“Once we figured out what obstacles RHex’s legs could jump out of or get over, we recalibrated what those scenes would look like in the script,” Hutton says.
Once everything was ready on paper, there were still logistical challenges in getting RHex camera-ready. Not wanting to disrupt ongoing research, the Kod*Lab temporarily recalled two RHex units it had loaned to Chicago’s Museum of Science and Industry. Lab member and doctoral candidate Abriana Stewart-Height then went to work returning these display pieces to full functionality.
“After several days of maintenance and a robot hike in Philly’s Wissahickon Valley Park, one of the main concerns was dust or dirt getting into the electronics within the robot’s frame,” says Stewart-Height, “so I designed and 3D-printed caps to plug into several of the holes in the RHex platform.”
This additional preparation came in handy; rain plagued the upstate New York set for the first few days of shooting, giving the Kod*Lab’s robot operators small windows to nail their takes. But between shooting, recharging batteries and conducting various field repairs, both the students and robots proved up to the task.
“Every time we needed RHex to do something, it did it, without mistake. It was pretty magical,” Hutton says.
Working on Lapsis was a learning experience for both Hutton and members of the Kod*Lab. Beyond the technical challenges of getting their robots to perform, there were philosophical questions of how they would be portrayed.
“There is this negative stereotype about robots from those outside of the robotics community,” says Stewart-Height. “I was personally against using any robots in the lab for a movie if they were going to be the villain.”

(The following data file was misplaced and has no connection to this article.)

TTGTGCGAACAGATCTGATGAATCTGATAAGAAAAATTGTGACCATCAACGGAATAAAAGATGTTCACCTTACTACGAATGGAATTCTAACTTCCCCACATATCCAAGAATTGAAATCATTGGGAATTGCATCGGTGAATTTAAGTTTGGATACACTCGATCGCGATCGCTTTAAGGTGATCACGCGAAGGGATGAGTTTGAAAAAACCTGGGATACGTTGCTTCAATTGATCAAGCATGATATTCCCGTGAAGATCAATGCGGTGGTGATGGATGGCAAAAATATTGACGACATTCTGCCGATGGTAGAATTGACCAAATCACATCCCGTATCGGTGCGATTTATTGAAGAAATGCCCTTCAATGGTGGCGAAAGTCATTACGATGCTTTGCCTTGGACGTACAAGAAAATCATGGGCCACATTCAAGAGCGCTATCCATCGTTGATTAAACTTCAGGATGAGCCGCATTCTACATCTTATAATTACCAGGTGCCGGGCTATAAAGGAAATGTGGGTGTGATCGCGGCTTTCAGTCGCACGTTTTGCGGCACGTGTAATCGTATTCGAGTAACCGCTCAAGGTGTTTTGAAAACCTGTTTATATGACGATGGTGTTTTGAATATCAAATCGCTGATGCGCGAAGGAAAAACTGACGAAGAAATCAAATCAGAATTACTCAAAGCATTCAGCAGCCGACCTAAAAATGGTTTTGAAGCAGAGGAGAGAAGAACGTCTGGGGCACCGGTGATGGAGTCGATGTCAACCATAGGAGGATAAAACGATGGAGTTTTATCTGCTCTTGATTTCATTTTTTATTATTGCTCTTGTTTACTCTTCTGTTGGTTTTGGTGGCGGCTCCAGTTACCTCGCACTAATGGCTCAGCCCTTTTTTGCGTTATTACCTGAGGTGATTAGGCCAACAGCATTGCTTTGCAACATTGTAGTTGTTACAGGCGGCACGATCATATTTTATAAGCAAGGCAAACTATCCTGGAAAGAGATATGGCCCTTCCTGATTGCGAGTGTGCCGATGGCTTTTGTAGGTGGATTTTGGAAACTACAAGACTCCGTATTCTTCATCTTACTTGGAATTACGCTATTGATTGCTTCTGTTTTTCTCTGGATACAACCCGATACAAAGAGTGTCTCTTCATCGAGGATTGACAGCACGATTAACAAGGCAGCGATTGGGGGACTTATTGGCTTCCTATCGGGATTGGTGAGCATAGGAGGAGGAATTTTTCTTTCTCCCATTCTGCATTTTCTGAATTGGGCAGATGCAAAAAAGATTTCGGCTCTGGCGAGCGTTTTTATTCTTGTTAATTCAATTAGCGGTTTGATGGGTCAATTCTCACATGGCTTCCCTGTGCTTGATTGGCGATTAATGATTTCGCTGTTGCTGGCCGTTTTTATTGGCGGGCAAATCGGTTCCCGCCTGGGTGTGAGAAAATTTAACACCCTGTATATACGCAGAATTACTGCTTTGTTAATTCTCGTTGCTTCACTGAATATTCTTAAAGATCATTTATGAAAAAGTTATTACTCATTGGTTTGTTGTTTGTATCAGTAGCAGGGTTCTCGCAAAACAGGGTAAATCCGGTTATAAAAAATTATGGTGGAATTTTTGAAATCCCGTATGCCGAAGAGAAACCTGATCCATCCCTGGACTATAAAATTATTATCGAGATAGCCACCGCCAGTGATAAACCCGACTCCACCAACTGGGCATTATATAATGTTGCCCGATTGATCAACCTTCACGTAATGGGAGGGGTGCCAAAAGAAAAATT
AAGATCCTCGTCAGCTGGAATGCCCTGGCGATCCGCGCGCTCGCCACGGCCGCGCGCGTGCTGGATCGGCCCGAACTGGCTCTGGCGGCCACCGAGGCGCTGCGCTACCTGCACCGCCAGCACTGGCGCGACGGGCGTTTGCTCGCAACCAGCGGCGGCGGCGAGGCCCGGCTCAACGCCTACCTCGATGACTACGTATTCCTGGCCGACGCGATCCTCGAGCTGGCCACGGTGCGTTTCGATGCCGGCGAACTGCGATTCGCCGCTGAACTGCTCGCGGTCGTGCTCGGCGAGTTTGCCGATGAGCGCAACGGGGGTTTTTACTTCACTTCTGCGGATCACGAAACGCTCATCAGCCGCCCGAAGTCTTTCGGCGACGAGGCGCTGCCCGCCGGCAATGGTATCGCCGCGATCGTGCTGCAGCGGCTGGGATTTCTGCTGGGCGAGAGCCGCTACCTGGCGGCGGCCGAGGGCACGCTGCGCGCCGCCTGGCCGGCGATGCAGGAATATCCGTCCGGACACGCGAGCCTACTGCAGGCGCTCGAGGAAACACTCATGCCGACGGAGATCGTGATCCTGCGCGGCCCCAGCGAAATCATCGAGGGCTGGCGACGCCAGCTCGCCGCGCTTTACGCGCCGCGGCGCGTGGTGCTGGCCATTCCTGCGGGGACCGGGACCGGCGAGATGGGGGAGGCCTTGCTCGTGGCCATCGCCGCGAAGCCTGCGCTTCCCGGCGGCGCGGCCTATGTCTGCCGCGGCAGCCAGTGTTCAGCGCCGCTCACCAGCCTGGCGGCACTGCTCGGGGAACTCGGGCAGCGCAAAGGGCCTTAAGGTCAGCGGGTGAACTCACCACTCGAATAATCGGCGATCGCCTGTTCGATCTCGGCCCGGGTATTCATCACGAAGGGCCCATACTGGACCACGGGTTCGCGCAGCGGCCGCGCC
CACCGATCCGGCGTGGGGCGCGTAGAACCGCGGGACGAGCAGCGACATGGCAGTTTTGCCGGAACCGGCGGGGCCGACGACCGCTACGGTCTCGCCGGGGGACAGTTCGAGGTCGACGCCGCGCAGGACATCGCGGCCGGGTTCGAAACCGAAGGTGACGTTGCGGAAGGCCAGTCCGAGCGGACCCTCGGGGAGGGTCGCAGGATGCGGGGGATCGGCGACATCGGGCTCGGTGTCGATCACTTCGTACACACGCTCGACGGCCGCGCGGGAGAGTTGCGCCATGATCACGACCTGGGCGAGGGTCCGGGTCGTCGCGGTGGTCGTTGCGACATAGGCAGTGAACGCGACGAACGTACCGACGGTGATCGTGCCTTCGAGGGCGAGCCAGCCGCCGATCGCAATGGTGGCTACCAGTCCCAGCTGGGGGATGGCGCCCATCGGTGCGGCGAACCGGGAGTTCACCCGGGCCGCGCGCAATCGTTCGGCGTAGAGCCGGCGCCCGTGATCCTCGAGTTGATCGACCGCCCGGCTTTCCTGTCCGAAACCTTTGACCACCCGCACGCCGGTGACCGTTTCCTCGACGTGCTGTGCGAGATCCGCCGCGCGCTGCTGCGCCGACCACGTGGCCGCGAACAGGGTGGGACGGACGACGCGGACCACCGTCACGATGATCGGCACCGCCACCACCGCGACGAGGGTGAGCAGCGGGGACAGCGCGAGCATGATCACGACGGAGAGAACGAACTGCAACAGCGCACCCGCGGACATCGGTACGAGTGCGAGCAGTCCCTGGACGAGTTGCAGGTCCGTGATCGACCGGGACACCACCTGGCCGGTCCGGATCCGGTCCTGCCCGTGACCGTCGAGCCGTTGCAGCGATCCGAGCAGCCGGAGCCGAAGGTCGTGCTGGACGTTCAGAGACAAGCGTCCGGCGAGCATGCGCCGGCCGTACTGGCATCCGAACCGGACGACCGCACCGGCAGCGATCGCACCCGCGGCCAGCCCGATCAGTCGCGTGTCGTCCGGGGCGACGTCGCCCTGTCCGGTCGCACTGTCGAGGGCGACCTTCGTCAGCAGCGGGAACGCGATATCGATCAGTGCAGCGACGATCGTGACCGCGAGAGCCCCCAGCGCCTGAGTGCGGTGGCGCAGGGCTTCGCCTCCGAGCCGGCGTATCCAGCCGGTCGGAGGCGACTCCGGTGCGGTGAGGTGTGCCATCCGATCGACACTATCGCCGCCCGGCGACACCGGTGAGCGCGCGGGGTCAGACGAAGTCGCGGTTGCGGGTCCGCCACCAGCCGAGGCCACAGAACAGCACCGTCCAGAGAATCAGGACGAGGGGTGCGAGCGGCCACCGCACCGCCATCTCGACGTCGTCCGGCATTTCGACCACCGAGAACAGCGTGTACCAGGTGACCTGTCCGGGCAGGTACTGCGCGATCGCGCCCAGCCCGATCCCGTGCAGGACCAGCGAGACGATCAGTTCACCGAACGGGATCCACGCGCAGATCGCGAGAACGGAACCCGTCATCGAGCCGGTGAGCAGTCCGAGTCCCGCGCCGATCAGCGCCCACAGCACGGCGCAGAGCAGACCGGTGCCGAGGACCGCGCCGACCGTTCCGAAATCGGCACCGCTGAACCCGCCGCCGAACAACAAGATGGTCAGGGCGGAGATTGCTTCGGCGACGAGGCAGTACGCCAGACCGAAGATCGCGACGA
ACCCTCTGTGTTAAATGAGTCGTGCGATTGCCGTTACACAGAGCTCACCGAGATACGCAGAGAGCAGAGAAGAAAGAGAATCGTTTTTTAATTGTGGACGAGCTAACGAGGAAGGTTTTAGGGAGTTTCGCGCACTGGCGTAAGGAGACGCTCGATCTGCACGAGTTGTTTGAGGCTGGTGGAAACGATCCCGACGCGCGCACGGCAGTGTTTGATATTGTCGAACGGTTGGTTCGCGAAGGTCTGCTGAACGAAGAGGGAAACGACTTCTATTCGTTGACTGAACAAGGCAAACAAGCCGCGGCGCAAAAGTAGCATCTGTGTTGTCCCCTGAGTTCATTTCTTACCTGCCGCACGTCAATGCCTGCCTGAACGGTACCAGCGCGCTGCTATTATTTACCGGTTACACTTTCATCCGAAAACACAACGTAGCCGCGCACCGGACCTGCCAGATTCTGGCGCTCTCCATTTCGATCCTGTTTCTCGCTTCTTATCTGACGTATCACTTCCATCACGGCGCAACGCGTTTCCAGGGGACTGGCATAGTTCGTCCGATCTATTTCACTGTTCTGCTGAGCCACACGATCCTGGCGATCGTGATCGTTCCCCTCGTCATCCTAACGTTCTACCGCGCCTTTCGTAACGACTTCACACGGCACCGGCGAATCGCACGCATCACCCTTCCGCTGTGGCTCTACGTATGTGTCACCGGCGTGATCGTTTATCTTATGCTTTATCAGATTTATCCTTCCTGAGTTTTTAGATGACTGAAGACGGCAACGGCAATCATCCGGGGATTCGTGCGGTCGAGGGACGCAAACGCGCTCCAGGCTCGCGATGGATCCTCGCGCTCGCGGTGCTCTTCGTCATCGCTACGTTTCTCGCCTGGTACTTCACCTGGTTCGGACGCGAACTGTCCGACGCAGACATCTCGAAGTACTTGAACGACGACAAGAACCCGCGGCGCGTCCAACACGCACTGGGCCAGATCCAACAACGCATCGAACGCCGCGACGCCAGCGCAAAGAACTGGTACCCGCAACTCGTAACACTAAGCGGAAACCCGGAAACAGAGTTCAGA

“The issue lies in who is designing the robots and what are they designing the robots to do, which the movie sheds light on,” she says.
Ultimately, the collaboration was the kind of dialog between the worlds of science and art that informs both sides.
“I’m always grateful to be able to learn about other people’s work, especially artists,” says Diego Caporale, another doctoral candidate and Kod*Lab member who worked on set. “Noah and the rest of the crew listened to our feedback about the robots’ capabilities and role in the film, including us in the filmmaking process instead of just having us as robot handlers.”
“It is important for engineers and scientists to engage with the community and keep them informed so they can be proactive,” he says. “Film, and art in general, can be a direct connection to that social consciousness.”
Stories like Lapsis are a reminder that science is not an objective, value-free practice and all innovation should be interrogated as to whom it truly benefits. Rather than creating a reductive “evil robot” movie, Hutton’s film captures the tension between the potential benefits of technology and the dangers that creep in as that technology is applied.
“Humans are often forced to scapegoat the image of technology that they see in front of them, such as the automatic cablers,” Hutton says. “We criticize the end result when really, the problem is further upstream than that. It’s the corporate structures that put the robots into the field while also not providing, for example, health care or basic protections for independent contractors. With Lapsis, I want to imagine a possible future, or should I say, a possible alternative present, where a person doesn’t need to feel like they are powerless because they don’t have access to elite technology.”
“In the end,” he says, “this story centers on the power of collective action, of people coming together with purpose. When we do that, anything is possible.”